A recent article on Visual Loop had some excellent examples of cartographic visualization. It’s exciting to see so many exciting examples of cartography visualization and so many new tools being developed that increase our options for mapping data. I am especially interested in looking at data on maps in two ways, looking at non-traditional kinds of data mapped to geography and maps that take into account large data sets and make new insights possible.
There are many examples of fun data maps, like the Dogs of NYC map that uses licensing data to map dog breeds and (more interestingly) dog names to New York. It’s a fascinating look at the dog population and makes me wonder at the popularity of Lola as a dog’s name on the east side.
Another fascinating look at non-traditional data is the Information Imbalance: Africa on Wikipedia map created by Ralph Straumann, Mark Graham, Bernie Hogan, Ahmed Medhat, Oxford Internet Institute. Here countries in Africa are sized proportioned to the number of Wikipedia articles on that country. As they note, Africa has 2.6% of articles on Wikipedia despite having 14% of the population and 20% of the world’s land. The immediacy of the visual comparison and the ease of interactions are both noteworthy visualization successes.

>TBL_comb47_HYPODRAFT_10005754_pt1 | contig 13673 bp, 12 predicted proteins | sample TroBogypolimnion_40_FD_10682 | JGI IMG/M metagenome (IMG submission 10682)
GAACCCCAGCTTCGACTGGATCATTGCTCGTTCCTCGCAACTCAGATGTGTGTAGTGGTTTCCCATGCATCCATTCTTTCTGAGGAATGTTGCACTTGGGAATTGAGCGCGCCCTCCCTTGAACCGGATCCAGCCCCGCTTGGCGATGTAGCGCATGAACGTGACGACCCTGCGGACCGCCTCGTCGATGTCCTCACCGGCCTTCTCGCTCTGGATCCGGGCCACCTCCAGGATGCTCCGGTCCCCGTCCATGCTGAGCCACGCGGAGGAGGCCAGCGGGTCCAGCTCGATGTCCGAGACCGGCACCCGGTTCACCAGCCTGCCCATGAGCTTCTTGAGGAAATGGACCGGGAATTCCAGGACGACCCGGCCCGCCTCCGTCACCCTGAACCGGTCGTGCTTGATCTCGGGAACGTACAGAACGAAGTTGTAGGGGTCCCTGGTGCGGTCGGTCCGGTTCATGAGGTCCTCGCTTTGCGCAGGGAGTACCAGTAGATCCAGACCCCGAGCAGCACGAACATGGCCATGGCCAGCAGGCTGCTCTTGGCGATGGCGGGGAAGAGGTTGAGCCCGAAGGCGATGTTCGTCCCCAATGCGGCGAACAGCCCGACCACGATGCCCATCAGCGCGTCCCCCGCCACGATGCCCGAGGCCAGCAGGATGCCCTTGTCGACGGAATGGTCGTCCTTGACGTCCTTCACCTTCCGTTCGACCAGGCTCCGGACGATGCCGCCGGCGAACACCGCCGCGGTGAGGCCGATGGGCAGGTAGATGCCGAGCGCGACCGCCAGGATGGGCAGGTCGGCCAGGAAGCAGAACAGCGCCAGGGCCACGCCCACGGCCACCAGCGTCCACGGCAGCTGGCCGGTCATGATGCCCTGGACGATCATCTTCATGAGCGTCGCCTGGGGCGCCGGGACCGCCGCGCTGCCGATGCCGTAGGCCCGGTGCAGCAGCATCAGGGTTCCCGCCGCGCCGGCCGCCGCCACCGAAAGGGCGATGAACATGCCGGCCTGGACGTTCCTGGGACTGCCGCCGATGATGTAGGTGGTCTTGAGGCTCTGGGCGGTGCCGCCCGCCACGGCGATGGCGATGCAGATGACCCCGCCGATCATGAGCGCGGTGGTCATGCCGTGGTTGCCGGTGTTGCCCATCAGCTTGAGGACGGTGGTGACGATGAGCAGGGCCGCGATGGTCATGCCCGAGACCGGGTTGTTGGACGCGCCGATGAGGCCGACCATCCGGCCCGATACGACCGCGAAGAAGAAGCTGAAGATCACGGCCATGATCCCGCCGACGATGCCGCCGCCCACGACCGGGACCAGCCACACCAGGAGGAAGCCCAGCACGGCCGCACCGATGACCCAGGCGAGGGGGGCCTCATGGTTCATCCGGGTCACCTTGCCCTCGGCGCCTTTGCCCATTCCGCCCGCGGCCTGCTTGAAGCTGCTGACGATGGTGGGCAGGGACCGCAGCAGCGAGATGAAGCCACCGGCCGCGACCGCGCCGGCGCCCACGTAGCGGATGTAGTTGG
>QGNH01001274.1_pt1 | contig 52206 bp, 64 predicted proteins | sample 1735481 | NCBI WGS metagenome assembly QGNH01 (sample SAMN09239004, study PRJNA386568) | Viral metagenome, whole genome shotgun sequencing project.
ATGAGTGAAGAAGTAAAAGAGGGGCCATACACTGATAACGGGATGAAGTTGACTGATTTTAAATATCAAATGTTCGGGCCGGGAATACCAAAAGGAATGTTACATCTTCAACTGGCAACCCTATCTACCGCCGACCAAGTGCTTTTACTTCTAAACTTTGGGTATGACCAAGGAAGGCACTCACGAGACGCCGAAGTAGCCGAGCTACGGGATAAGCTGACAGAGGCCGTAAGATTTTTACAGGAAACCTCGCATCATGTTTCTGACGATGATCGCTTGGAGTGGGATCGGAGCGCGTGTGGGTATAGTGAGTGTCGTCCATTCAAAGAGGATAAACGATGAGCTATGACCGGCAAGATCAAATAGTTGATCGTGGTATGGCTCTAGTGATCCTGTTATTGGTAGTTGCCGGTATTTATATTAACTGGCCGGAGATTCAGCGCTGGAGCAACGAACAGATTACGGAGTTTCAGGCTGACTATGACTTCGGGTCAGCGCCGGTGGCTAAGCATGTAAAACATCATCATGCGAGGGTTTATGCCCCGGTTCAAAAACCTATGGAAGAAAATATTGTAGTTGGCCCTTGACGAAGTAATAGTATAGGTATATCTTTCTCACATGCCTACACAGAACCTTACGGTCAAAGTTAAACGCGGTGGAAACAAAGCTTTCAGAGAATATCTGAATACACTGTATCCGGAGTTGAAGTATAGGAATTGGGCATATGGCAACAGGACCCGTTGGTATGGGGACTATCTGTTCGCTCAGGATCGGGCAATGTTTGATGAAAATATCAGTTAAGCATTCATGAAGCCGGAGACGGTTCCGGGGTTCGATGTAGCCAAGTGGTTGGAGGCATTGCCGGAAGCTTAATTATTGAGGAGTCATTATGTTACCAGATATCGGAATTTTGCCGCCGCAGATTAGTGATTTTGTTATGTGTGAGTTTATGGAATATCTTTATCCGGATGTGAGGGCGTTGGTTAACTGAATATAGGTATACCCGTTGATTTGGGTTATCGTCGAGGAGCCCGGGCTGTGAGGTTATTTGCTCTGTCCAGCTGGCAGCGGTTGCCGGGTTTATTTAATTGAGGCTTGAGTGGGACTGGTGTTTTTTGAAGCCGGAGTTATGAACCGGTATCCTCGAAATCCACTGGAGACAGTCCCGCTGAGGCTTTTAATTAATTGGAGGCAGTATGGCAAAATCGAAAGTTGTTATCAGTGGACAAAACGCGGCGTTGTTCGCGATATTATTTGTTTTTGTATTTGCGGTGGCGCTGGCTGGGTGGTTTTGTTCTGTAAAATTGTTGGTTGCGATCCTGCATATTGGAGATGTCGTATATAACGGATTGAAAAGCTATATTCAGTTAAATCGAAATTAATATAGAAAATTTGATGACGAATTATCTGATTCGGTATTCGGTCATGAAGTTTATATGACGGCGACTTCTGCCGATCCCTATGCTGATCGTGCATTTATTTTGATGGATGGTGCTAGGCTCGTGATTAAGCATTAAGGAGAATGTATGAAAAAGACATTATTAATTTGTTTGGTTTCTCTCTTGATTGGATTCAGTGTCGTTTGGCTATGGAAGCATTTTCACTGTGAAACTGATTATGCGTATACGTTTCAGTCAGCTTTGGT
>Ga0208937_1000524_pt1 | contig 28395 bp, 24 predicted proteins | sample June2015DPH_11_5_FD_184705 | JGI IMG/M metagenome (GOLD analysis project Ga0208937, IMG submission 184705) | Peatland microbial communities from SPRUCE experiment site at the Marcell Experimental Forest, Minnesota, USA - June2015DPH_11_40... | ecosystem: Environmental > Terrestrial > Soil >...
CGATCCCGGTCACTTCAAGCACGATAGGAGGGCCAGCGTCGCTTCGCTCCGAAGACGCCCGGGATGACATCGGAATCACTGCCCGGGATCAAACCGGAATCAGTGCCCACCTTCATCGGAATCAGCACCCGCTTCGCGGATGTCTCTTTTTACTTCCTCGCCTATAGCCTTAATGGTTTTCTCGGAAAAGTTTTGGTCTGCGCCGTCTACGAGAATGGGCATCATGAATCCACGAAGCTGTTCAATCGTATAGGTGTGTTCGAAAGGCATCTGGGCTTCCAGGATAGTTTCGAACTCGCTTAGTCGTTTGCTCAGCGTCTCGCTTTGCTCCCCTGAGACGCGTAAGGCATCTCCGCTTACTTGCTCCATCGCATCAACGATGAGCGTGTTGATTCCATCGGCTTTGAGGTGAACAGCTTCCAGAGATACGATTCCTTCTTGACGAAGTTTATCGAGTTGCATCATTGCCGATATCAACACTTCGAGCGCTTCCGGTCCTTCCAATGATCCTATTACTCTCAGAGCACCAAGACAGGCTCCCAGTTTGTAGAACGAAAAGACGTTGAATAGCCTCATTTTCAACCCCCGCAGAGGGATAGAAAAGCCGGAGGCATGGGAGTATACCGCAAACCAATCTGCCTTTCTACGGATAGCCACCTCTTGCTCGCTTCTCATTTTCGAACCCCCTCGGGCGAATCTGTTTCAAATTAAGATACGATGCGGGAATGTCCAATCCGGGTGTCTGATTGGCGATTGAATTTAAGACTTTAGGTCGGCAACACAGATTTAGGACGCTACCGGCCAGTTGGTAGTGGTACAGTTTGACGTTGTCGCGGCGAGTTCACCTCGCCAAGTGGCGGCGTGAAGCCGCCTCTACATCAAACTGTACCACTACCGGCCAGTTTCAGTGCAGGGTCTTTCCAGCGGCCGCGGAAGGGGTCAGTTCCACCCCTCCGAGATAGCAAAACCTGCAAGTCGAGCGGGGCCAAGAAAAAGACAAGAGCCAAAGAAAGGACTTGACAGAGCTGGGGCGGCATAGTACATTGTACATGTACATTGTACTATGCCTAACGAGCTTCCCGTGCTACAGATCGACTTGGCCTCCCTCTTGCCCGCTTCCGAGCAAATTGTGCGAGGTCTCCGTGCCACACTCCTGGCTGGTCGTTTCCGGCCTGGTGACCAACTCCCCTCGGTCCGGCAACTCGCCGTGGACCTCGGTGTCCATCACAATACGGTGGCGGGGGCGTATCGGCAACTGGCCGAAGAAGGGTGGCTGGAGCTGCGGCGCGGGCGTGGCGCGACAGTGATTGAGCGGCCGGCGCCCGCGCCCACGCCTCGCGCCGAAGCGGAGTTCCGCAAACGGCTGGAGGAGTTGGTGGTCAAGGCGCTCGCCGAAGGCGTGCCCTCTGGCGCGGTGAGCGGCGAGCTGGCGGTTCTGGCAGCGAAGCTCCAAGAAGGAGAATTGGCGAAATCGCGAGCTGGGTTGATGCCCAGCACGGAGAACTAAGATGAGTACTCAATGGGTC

I also enjoyed the New York Time’s Bansky Takes New York map. As a big fan of Banksy and not being in New York at the time, I appreciate seeing the treasure map of his work there. Following his Instagram feed, while fun, did not give the scope of the terrain he covered in October.
The Twin Cities Data Visualization Meet up has a fair share of geographers and cartographers in our mix and we consider a good number of cartography visualizations. We had an excellent presentation by the Minnesota Housing Finance Agency on their Minnesota Housing Community Profiles Map, a map that draws on a large number of data sets to create a resource for communities that need more affordable housing. I believe it is having an impact guiding investment decisions.
And last but not lease is the New York Time’s latest story on Bloomberg Reshaping New York which takes data mapping to a whole new level. Combining cartography, photography and storytelling like this is the wave of the future. I would really love to tell brand stories in this way.Subscribe to our newsletter
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